Higher education beneficiaries start workforce scholarship at Western Nevada College | Carson City Nevada News

Although Ron Turek and Ann Carlson come from different educational backgrounds and careers, their positive experiences with higher education and its life-altering possibilities long ago confirmed to them that a college education is paramount and indispensable.

To support this strong belief, the Reno couple is starting a workforce scholarship through Western Nevada College Foundation.

Coming from a farming upbringing on homestead land in South Dakota and having worked unfulfilling odd jobs, Turek went into the US Air Force for four years and came out committed to following his higher education dreams.

“If it wasn’t for the GI Bill, I still might be working for the Standard Oil Company,” Turek said. “Education was important for me and got me to where I am today.”

First, like many high school graduates, Turek enrolled in a community college (El Camino in Los Angeles County). Next, after starting out in engineering and changing to business in achieving his associate degree, Turek transferred to Long Beach State to study finance.

“It’s a good starting point for students at a junior college,” Turek said. “And unless they go into the military, a lot of them are standing around and trying to figure out what they are going to do when they grow up. That’s why I zeroed in with the guys for this scholarship. If they can be exposed to community colleges and junior colleges, it’s so important for their educational and professional careers.”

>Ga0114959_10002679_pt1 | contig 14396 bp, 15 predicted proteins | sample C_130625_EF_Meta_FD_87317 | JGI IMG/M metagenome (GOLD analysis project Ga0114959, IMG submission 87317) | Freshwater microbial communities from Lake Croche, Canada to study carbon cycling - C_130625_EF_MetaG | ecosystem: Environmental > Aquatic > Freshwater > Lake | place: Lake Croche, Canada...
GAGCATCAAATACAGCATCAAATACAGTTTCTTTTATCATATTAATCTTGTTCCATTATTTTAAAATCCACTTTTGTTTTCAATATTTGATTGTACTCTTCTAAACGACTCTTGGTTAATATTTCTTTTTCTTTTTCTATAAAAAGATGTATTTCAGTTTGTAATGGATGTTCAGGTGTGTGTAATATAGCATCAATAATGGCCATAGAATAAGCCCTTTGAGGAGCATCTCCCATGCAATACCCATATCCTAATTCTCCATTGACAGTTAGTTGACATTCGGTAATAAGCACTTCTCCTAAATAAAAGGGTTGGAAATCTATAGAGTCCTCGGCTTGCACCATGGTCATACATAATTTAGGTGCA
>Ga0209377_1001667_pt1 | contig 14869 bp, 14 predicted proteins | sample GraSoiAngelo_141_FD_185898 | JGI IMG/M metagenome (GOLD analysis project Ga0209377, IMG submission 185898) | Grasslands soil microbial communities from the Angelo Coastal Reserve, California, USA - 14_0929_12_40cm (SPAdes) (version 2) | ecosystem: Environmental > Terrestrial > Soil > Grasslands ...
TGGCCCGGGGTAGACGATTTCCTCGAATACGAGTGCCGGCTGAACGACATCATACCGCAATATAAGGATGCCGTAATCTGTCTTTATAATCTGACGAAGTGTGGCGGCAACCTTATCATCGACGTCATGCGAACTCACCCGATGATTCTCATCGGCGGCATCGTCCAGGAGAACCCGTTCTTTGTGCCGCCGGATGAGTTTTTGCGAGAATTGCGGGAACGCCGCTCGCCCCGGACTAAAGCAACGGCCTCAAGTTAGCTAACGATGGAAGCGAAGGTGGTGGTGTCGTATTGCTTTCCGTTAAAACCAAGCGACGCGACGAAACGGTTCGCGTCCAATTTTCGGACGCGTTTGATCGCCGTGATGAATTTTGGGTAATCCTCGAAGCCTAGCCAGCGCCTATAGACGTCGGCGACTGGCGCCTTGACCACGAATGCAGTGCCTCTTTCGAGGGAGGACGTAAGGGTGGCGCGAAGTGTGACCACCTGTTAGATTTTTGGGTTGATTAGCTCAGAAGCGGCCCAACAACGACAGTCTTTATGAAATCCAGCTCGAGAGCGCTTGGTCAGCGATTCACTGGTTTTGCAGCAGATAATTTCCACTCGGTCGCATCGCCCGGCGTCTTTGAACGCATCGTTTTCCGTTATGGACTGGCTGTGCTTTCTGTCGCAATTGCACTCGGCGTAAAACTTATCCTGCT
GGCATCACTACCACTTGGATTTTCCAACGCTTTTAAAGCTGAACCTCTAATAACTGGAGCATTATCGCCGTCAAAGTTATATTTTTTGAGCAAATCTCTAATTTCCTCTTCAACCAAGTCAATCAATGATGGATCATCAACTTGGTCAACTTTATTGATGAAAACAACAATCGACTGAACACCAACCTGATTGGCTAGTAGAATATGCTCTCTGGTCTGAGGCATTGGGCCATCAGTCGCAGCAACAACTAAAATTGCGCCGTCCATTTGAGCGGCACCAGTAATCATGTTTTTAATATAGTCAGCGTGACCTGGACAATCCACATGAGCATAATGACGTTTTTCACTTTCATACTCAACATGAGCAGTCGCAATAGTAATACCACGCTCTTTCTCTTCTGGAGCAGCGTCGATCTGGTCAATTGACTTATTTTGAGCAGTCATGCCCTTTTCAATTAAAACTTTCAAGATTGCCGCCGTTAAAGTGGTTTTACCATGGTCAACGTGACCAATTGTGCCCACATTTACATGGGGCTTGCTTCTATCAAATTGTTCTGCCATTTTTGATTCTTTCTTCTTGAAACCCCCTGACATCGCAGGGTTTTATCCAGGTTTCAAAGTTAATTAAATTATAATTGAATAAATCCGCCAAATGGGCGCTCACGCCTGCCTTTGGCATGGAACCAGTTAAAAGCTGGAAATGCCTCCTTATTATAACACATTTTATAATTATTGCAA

While Turek went on to a career in business and finance, Carlson pursued a bachelor’s degree in business at Pacific University in Stockton, Calif., and the University of Nevada, Reno.

“What kept me going was because both of my parents had graduated from college and that motivation was present in our home,” Carlson said. “Once people get started, they get hooked on education. When I was at Reno High School, they had industrial arts (auto mechanics and drafting), and home economics, typing and stenography … a lot of things that are now obsolete to help people not going to college.”

Carlson was inspired by his grandfather who emigrated from Denmark and eventually opened his own grocery store in Sacramento. He also met Carlson’s grandmother there and they opened their own wholesale grocery store in Reno.

After graduating from Nevada, she realized that the business world was male dominated. At that time, her friends in her education persuaded her that she was a natural teacher based upon how successfully she taught junior skiers in the Reno area. So, Carlson returned to UNR to earn a master’s degree in education and became a second-grade teacher at Roger Corbett Elementary School in Reno … for 35 years!

Part of their partnership now is to help college students in the region. Ella Carlson and her family have also made significant contributions to better the University of Nevada, Reno and Washoe County School District. One of their most-recent scholarship programs is for single fathers at Truckee Meadows Community College.

“She’s done so much to help people in the education world,” Turek said proudly.

Now, they are focused on helping prepare WNC students for health care, manufacturing and service industry careers, bringing updated skills and talent to their Northern Nevada communities.

“We are so touched that we can make a difference in these young people’s lives and assist them in staying in school and becoming the professionals that they want to be,” the couple said.

For information about starting your own scholarship, contact the WNC Foundation at 775-445-3240.


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